Same coach, different sport

Coach Chris Anderson has traded the football sidelines for the third base box. –RA ARCHIVE
Coach Chris Anderson has traded the football sidelines for the third base box. –RA ARCHIVE

NAUGATUCK — Nothing about Chris Anderson has changed.

His home colors are still black and gold. His waistband still holds his play sheet, ready to be translated into all sorts of signals. His brow still furrows, his teeth still grit, his palms still sweat. And his emotions on the field are still as raw as they come.

Actually, maybe one thing has changed. He no longer goes by football coach Chris Anderson.

These days, it’s Little League manager Chris Anderson.

Anderson, the architect of the Woodland High football program, is on a bit of a hiatus from his favorite game to focus on his new favorite pastime: coaching a bunch of 10-year-old Beacon Falls baseball players, including his son, Brady.

The opportunity to coach Brady, who was born eight months before his father led the Hawks to their first Naugatuck Valley League and state football titles in 2004, was the reason Anderson withdrew last month as a candidate for Woodland’s football job.

“I know there were a lot of rumors when the football job came around, but coaching my kid is a once-in-a-lifetime thing,” Anderson said. “I can’t pass that up. That program is in great hands with coach (Tim) Phipps, and I’m there if they ever need me. But to coach my son is the best thing in the world, and I wouldn’t trade it for anything.”

Anderson and his Robert A. Cole Little League All-Stars were at it again July 17 at Peter J. Foley Little League Field in Naugatuck. Beacon Falls, which won the District 3 title for 9-10-year-olds, staged a dramatic 9-8 win over Canton in extra innings to advance in the Division 2 tournament final. Beacon falls ended up falling in the final.

The third base coach’s box is Anderson’s new 50-yard line. He uses every bit of space inside the restraining lines as he gives his signals — not too common in this age group — and if he gets the chance to wheel a runner around third, the boy’s feet can’t quite keep up with those of his coach.

From the dugout, Anderson examines his play sheet whenever an opponent reaches base and shouts a code that sounds like something heard on the line of scrimmage.

The old dog hasn’t learned any new tricks. He’s just changed his audience, for now.

“I’m an offensive coordinator by nature. With my no-huddle systems, I did a lot of signals in my day,” said Anderson, who added that he hopes to be back in high school football someday. “I work these kids hard, as you can imagine. They’re all on board.”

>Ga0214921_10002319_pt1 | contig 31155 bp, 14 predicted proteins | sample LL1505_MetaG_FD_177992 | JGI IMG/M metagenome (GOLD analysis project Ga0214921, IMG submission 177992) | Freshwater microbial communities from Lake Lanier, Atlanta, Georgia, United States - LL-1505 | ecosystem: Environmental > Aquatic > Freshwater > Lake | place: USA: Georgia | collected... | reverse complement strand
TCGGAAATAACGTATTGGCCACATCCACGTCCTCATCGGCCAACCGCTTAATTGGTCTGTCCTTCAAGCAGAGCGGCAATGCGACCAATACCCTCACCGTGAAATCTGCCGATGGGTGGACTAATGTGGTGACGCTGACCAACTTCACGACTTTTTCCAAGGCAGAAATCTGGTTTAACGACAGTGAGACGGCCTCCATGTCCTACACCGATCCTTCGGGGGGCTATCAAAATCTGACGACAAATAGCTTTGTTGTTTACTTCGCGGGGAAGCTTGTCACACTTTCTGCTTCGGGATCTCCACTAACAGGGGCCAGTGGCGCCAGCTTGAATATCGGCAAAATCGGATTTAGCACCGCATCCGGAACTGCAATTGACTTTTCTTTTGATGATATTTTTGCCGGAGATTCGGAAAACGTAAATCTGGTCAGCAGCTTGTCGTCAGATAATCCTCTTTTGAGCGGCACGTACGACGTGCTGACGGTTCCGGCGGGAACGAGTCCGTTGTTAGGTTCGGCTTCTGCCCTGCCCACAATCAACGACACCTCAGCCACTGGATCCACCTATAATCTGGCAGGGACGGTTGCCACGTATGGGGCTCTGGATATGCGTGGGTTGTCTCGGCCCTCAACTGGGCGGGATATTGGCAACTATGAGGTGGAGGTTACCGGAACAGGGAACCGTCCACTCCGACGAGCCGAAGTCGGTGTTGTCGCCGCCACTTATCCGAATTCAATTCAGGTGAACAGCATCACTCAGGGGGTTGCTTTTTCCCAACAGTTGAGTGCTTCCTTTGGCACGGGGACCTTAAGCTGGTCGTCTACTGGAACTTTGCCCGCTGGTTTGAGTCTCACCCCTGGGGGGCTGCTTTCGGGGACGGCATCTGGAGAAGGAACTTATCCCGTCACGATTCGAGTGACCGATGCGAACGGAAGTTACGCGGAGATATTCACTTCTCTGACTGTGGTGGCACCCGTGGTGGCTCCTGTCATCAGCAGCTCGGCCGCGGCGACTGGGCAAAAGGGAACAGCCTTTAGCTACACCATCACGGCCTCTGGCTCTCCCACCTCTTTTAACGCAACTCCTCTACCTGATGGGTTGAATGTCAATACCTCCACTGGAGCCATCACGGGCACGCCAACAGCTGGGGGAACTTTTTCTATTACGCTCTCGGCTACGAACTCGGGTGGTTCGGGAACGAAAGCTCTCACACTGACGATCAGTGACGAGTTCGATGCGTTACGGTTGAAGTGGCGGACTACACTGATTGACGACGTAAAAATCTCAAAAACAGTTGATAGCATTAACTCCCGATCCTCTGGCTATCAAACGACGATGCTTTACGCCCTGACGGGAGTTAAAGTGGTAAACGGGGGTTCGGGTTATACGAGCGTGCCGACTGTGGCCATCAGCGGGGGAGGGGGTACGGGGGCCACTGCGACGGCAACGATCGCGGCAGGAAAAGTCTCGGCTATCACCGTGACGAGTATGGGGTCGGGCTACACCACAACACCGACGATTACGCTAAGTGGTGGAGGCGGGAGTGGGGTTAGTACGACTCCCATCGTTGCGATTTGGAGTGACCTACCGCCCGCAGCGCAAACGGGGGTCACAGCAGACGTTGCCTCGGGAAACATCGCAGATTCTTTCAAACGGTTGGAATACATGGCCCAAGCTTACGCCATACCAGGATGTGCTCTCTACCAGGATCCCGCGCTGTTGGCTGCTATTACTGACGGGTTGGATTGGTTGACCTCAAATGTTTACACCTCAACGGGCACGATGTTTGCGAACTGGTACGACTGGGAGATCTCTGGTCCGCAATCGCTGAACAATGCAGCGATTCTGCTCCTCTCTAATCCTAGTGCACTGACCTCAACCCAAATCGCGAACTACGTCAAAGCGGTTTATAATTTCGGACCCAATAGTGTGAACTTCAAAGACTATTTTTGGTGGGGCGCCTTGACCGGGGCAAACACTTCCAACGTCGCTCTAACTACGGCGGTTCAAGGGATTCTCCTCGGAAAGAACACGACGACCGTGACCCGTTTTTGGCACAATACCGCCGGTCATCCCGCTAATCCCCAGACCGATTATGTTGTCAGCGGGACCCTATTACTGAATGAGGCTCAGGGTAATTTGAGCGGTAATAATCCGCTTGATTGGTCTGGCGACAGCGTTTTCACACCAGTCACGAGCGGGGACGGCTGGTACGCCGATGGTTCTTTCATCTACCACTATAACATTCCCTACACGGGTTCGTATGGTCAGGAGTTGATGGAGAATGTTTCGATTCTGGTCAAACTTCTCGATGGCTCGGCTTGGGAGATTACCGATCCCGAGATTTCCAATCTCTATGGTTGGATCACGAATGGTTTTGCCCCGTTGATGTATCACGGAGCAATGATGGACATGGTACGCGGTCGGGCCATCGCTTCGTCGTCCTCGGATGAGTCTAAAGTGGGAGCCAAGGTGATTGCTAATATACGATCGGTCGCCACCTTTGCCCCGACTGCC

Anderson likes building teams from the ground up. That’s what he did 13 years ago, and that’s what he’s doing now with assistant coaches Bill Brooks and Tom Deegan. But Anderson knows he can’t do it again without the support of his fellow parents.

“I have a lot of pride in this town,” Anderson said. “It’s the parents who are dropping off the kids for practice, no matter when I ask them to get there. It’s the character that they’ve instilled in their kids. They don’t go in the tank if they get yelled at, and we work them hard.”

When Beacon Falls won the District 3 championship July 13 with an 11-1 win over Prospect, it brought Anderson back to the other titles he’s celebrated. All of them, he says, carried a common theme.

“Usually when you build team unity, you’re hard to beat,” Anderson said. “It doesn’t matter what level — I’ve coached college football, high school and now down in the minor leagues of youth baseball — but when you work hard and you have success, (every title) is special.”

Anderson had another special moment in the win over Canton.

Canton took five different leads, but the local kids rallied each time.

Jason Palmieri’s diving catch to end the top of the sixth helped Beacon Falls stay close and eventually tie it on Matt Deegan’s two-out double in the bottom half.

Down again in the seventh, Brady — the leadoff hitter in his dad’s lineup — tied the game on a two-strike Texas Leaguer before he scored the winning run on Jayden Tomasella’s single up the middle.

As Brady slid across home, his dad came charging in from third base, high-stepping and jumping and whooping and screaming.

“It doesn’t matter where I’m coaching,” Anderson said, his voice growing softer, yet more intense. “I want to win.”

Nothing about Chris Anderson has changed.